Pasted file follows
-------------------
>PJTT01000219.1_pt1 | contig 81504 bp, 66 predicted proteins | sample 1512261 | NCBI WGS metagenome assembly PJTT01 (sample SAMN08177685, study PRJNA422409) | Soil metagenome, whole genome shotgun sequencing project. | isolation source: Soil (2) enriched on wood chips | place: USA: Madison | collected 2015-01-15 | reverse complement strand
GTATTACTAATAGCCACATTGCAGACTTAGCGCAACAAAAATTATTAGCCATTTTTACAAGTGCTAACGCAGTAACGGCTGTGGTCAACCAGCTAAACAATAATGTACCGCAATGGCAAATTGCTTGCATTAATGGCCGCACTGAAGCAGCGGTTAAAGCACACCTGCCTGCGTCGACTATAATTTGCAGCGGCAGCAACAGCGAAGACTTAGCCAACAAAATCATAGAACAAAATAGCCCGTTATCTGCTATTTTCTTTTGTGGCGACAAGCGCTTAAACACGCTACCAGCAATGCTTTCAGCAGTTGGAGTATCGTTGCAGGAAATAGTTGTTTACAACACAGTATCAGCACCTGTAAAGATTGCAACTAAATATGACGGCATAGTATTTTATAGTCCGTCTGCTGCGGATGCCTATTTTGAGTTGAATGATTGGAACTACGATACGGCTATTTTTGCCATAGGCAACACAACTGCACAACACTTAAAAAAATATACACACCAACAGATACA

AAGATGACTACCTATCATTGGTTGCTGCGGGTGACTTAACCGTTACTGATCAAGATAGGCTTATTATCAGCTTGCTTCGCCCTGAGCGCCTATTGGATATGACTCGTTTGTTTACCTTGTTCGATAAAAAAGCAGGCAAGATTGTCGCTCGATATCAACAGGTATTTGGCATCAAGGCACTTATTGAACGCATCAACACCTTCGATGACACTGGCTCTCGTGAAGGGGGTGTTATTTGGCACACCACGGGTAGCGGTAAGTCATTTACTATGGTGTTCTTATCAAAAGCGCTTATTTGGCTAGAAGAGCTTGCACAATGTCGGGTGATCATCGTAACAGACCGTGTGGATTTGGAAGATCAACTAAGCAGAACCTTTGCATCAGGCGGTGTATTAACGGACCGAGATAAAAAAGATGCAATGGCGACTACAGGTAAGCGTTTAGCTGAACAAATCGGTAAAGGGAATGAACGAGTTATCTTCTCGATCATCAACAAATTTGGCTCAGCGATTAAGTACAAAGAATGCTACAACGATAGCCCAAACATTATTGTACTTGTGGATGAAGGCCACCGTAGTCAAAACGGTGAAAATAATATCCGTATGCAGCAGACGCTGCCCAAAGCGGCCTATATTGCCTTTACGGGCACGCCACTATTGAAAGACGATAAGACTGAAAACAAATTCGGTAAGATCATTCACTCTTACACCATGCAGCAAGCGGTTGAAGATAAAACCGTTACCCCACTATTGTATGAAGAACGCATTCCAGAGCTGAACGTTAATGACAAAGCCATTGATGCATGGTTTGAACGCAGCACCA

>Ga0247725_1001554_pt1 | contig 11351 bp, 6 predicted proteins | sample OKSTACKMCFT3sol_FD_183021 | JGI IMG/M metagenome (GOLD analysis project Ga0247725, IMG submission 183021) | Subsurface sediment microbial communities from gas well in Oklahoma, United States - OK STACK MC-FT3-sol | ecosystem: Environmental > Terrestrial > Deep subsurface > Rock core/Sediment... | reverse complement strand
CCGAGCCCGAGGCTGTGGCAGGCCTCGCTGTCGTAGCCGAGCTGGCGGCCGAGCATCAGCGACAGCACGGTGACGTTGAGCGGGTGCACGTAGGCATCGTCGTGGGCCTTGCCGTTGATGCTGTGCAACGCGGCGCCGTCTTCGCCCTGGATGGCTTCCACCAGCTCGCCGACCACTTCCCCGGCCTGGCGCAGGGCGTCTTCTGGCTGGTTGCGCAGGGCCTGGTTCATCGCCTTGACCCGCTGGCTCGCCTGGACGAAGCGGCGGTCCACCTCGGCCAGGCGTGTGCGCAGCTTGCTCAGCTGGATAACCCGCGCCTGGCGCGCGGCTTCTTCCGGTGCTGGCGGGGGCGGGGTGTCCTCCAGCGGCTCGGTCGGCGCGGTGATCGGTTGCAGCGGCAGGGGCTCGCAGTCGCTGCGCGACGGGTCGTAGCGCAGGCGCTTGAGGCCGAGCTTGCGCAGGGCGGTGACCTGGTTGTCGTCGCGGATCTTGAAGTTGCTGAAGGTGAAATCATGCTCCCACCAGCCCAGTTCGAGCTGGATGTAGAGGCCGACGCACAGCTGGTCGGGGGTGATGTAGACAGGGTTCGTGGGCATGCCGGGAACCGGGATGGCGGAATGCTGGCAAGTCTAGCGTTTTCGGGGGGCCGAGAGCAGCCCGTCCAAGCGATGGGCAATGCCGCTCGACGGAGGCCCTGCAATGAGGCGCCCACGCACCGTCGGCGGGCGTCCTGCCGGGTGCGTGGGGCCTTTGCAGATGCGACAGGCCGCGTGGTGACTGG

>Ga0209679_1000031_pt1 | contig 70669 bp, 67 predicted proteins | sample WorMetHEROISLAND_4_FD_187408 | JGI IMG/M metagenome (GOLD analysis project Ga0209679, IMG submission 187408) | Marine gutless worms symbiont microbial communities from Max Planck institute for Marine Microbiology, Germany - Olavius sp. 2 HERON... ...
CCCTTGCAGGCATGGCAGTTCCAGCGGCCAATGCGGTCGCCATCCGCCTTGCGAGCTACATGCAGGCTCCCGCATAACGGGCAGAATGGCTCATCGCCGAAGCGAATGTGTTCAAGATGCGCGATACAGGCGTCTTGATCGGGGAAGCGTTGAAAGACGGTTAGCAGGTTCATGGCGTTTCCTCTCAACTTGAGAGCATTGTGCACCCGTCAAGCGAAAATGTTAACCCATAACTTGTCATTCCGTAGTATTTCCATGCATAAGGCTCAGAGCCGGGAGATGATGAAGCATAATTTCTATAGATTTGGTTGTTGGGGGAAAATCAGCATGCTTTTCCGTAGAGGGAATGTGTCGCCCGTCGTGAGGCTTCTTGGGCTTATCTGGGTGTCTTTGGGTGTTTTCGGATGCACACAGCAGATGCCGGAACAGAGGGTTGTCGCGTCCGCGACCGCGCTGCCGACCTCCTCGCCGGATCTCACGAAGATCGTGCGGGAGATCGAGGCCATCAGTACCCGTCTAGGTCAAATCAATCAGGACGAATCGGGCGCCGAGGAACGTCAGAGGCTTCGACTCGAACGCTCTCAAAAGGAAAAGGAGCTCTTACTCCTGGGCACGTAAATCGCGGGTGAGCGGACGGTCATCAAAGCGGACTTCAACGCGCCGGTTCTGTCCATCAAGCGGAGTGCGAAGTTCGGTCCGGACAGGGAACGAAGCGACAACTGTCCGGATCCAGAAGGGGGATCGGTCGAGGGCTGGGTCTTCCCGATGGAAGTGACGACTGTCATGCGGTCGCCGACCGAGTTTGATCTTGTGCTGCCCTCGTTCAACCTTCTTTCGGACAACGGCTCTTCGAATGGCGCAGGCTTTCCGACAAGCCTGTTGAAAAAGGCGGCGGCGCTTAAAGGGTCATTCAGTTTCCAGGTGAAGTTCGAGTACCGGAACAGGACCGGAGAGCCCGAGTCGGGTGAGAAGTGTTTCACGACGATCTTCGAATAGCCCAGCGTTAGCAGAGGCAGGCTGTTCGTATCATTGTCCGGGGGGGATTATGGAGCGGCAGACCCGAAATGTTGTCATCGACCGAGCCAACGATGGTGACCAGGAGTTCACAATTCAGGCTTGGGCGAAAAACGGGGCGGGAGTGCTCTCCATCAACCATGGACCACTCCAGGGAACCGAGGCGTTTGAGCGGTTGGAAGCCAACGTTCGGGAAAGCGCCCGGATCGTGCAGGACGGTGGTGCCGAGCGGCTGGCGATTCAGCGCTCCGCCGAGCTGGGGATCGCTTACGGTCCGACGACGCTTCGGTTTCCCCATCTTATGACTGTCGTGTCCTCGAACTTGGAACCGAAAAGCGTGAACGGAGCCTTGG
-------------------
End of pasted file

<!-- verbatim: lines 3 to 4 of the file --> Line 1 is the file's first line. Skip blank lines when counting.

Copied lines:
AAGATGACTACCTATCATTGGTTGCTGCGGGTGACTTAACCGTTACTGATCAAGATAGGCTTATTATCAGCTTGCTTCGCCCTGAGCGCCTATTGGATATGACTCGTTTGTTTACCTTGTTCGATAAAAAAGCAGGCAAGATTGTCGCTCGATATCAACAGGTATTTGGCATCAAGGCACTTATTGAACGCATCAACACCTTCGATGACACTGGCTCTCGTGAAGGGGGTGTTATTTGGCACACCACGGGTAGCGGTAAGTCATTTACTATGGTGTTCTTATCAAAAGCGCTTATTTGGCTAGAAGAGCTTGCACAATGTCGGGTGATCATCGTAACAGACCGTGTGGATTTGGAAGATCAACTAAGCAGAACCTTTGCATCAGGCGGTGTATTAACGGACCGAGATAAAAAAGATGCAATGGCGACTACAGGTAAGCGTTTAGCTGAACAAATCGGTAAAGGGAATGAACGAGTTATCTTCTCGATCATCAACAAATTTGGCTCAGCGATTAAGTACAAAGAATGCTACAACGATAGCCCAAACATTATTGTACTTGTGGATGAAGGCCACCGTAGTCAAAACGGTGAAAATAATATCCGTATGCAGCAGACGCTGCCCAAAGCGGCCTATATTGCCTTTACGGGCACGCCACTATTGAAAGACGATAAGACTGAAAACAAATTCGGTAAGATCATTCACTCTTACACCATGCAGCAAGCGGTTGAAGATAAAACCGTTACCCCACTATTGTATGAAGAACGCATTCCAGAGCTGAACGTTAATGACAAAGCCATTGATGCATGGTTTGAACGCAGCACCA

>Ga0247725_1001554_pt1 | contig 11351 bp, 6 predicted proteins | sample OKSTACKMCFT3sol_FD_183021 | JGI IMG/M metagenome (GOLD analysis project Ga0247725, IMG submission 183021) | Subsurface sediment microbial communities from gas well in Oklahoma, United States - OK STACK MC-FT3-sol | ecosystem: Environmental > Terrestrial > Deep subsurface > Rock core/Sediment... | reverse complement strand